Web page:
In the final days before the Scottish Independence referendum, around 12,000 members and supporters of the pro-Union Orange Order went on a parade in Edinburgh in support of the 'No' campaign.

Edinburgh Orange Order Parade 1
Men wear Union flag suits as they watch a pro-Union rally in Edinburgh. About 12,000 Protestant loyalists from Northern Ireland and Scotland marched through central Edinburgh on Saturday in an emotional show of support for keeping Scotland in the United KingdomDylan Martinez/Reuters
Edinburgh Orange Order Parade
A boy marches with a flute band during the pro-Union rally in Edinburgh. The Loyal Orange Institution, widely known as the Orange Order, is a Protestant fraternal organisation based in Northern IrelandPaul Hackett/Reuters
Orange Order Edinburgh Parade
Loyalists march past a Union flag. The Orange Order was founded in 1795, in order to uphold Protestant superiority in Ireland. The organisation’s name, and the member’s signature sashes, are to honour King William of Orange, a Dutch-born Protestant who defeated the Catholic King James II at the Battle of the BoyneDylan Martinez/Reuters
Orange Order Edinburgh Parade
The Orange Order is a British Unionist organisation, which supports Great Britain and British control over Northern Ireland. Its members say the order aims to defence Protestant civil and religious freedoms. Its critics accuse it of being sectarian and supremacist organisation, with close links to Loyalist terrorist groupsRussell Cheyne/Reuters
Orange Order Edinburgh Parade
New Orange Order members must swear to promote 'biblical Protestantism', and must follow the Protestant Christian faith - if they don’t, they must convert. This means that members of other religions - including Mormons, Quakers, Unitarians and Orthodox Christians - are banned from joining. Recently the Order has relaxed its rules to allow Roman Catholics to joinRussell Cheyne/Reuters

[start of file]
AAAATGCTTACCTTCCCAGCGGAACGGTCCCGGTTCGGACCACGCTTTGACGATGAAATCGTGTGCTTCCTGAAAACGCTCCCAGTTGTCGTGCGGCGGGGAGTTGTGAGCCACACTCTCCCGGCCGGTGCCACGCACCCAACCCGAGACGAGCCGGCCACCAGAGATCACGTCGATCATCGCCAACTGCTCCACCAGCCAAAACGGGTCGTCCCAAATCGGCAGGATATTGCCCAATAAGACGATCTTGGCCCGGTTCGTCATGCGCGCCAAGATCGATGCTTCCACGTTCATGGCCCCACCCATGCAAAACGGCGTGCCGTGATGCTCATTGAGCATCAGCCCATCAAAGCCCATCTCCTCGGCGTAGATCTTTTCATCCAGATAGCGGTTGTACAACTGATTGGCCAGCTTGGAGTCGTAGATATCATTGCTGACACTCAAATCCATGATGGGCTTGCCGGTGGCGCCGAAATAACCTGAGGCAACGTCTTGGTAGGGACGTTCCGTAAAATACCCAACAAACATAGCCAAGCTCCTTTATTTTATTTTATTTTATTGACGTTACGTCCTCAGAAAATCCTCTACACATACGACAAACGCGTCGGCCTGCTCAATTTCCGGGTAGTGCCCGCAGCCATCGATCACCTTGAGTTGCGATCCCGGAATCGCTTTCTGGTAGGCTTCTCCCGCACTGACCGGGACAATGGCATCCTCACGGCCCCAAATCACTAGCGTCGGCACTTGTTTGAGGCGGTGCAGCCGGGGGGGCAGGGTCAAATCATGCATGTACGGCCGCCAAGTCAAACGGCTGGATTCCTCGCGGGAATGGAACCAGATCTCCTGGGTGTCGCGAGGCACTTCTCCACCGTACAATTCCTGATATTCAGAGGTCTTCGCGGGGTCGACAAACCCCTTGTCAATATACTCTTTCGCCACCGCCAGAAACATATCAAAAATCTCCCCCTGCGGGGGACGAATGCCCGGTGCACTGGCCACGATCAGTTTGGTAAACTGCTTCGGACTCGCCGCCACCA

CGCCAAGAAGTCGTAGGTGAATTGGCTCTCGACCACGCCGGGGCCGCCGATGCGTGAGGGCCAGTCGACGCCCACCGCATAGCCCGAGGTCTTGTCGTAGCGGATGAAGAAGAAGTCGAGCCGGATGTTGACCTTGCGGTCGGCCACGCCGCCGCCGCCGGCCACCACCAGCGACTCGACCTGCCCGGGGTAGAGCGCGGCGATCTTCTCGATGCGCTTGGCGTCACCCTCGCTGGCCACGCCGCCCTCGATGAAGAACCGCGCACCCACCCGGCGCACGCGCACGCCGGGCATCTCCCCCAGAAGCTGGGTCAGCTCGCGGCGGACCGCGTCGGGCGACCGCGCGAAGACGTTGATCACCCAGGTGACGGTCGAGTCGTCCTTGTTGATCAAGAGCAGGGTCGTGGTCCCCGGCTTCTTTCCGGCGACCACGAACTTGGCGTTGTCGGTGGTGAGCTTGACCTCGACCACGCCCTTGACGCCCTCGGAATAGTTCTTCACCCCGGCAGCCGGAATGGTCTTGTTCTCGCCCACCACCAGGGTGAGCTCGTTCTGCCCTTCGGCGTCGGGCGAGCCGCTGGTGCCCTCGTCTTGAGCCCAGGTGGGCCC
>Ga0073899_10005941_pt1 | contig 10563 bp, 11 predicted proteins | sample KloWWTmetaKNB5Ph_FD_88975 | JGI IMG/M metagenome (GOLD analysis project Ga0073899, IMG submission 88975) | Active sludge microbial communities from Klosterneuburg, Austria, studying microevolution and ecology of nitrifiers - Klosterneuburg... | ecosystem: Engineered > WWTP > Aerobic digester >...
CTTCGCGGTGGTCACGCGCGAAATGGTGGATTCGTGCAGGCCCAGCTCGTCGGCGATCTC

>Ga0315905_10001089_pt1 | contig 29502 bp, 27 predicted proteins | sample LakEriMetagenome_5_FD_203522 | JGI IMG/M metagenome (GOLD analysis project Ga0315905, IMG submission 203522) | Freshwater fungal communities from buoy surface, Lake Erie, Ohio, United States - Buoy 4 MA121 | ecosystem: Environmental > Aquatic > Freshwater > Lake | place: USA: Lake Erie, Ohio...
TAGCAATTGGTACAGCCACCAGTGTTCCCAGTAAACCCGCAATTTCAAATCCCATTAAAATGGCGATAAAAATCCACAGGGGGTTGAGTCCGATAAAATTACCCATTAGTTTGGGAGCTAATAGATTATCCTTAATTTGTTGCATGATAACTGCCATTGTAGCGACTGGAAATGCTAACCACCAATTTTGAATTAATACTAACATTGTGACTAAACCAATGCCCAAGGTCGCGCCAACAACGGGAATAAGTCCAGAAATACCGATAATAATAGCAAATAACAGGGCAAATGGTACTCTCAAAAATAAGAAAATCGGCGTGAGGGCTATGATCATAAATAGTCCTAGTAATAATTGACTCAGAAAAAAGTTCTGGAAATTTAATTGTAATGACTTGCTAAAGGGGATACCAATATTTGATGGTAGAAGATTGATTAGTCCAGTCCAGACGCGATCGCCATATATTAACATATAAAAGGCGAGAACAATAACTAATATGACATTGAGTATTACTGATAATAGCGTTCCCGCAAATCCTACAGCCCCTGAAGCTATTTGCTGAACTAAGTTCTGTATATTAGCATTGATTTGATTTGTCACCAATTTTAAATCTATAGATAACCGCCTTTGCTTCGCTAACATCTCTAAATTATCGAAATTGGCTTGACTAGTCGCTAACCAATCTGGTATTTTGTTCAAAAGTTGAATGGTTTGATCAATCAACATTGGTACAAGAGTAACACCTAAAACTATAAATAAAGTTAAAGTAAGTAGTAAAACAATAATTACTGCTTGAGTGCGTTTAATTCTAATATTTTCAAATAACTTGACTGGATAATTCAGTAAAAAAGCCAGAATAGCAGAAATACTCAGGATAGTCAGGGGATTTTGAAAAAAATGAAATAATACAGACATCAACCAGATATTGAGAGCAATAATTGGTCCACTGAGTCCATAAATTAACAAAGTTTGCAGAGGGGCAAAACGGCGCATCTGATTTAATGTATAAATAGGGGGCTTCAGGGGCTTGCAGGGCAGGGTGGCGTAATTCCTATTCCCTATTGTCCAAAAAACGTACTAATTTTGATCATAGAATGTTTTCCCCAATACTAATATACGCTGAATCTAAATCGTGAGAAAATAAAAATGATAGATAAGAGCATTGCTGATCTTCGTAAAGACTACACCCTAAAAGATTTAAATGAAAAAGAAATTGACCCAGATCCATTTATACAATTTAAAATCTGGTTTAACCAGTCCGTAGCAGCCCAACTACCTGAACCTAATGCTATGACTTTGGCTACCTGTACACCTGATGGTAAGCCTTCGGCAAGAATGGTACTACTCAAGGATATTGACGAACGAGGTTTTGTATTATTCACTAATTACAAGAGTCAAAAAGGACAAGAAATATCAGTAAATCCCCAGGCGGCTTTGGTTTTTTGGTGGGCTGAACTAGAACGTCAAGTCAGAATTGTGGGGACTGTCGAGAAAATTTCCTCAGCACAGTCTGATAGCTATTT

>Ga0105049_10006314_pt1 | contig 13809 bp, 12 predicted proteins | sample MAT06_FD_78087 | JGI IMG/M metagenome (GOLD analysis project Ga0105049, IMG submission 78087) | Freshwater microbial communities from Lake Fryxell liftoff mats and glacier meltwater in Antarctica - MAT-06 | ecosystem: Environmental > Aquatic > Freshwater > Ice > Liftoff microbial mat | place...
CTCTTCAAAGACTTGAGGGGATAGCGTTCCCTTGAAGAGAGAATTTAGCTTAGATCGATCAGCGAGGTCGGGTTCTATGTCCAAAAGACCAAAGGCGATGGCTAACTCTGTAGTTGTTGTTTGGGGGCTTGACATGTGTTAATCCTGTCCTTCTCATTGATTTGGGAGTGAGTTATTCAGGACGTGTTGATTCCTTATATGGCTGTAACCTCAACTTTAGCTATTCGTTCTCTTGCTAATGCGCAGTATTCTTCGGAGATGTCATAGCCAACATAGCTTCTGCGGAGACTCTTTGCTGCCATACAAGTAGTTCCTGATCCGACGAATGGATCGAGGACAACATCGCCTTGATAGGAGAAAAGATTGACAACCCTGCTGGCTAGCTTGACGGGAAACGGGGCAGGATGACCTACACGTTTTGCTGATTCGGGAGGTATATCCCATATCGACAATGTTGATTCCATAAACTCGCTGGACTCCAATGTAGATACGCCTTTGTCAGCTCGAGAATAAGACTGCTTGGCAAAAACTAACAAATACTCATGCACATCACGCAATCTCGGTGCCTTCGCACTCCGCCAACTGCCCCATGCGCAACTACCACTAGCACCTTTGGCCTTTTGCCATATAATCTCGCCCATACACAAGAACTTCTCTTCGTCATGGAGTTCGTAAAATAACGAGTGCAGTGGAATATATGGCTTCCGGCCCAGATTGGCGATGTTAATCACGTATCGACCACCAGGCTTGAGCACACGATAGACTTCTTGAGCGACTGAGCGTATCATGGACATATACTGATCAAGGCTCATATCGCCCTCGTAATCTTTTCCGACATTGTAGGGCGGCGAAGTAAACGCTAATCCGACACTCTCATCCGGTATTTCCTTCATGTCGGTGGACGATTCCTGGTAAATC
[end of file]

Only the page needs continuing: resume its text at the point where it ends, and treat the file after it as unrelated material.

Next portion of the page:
Orange Order Edinburgh Parade
The Orange Order’s organisation and structure is heavily influenced by its origins as a form of freemasonry. The Order is organised into lodges, which members may rise in rank through service to the organisation. And entrance to the higher levels requires performing of ritualsRussell Cheyne/Reuters
Orange Order Edinburgh Parade
A core belief of the Orange Order is that the Christian Sabbath - Sunday - must be preserved as a ‘day of rest’. The Order takes this belief so seriously that it ordered its members to prevent a one-day agricultural show in Ballymena, County Antrim, being held on a Sunday by taking 'every action necessary, regardless of the consequences'Russell Cheyne/Reuters
Orange Order Edinburgh Parade
The Orange Order has spread across the world by the work of missionaries from Ulster. Grand Lodges exist in Scotland - which has the largest outside of Ireland - England, Wales, Canada, Australia, New Zealand, the United States, and West AfricaRussell Cheyne/Reuters
Orange Order Edinburgh Parade
The vast majority of members of the Scottish Orange Order come from the Central Lowlands area, which includes Glasgow, Ayrshire, Renfrewshire and Lanarkshire. The Order was founded in 1798 by soldiers returning home from fighting in Ireland, and swiftly grew in the early 1800s, due to immigration of Protestants from UlsterRussell Cheyne/Reuters
Orange Order Edinburgh Parade
During the Troubles, the Scottish Orange Order publicly denounced Ulster’s terrorist groups. But many Orangemen and their lodges provided support, money and manpower to groups such as the Ulster Defence Association (UDA) and the Ulster Volunteer Force (UVF)Russell Cheyne/Reuters
Orange Order Edinburgh Parade
The Grand Orange Lodge of Scotland has always been opposed to Scotland becoming independent of the Union. It registered as a participant in the referendum, and formed an anti-independence campaign group ‘British Together’Russell Cheyne/Reuters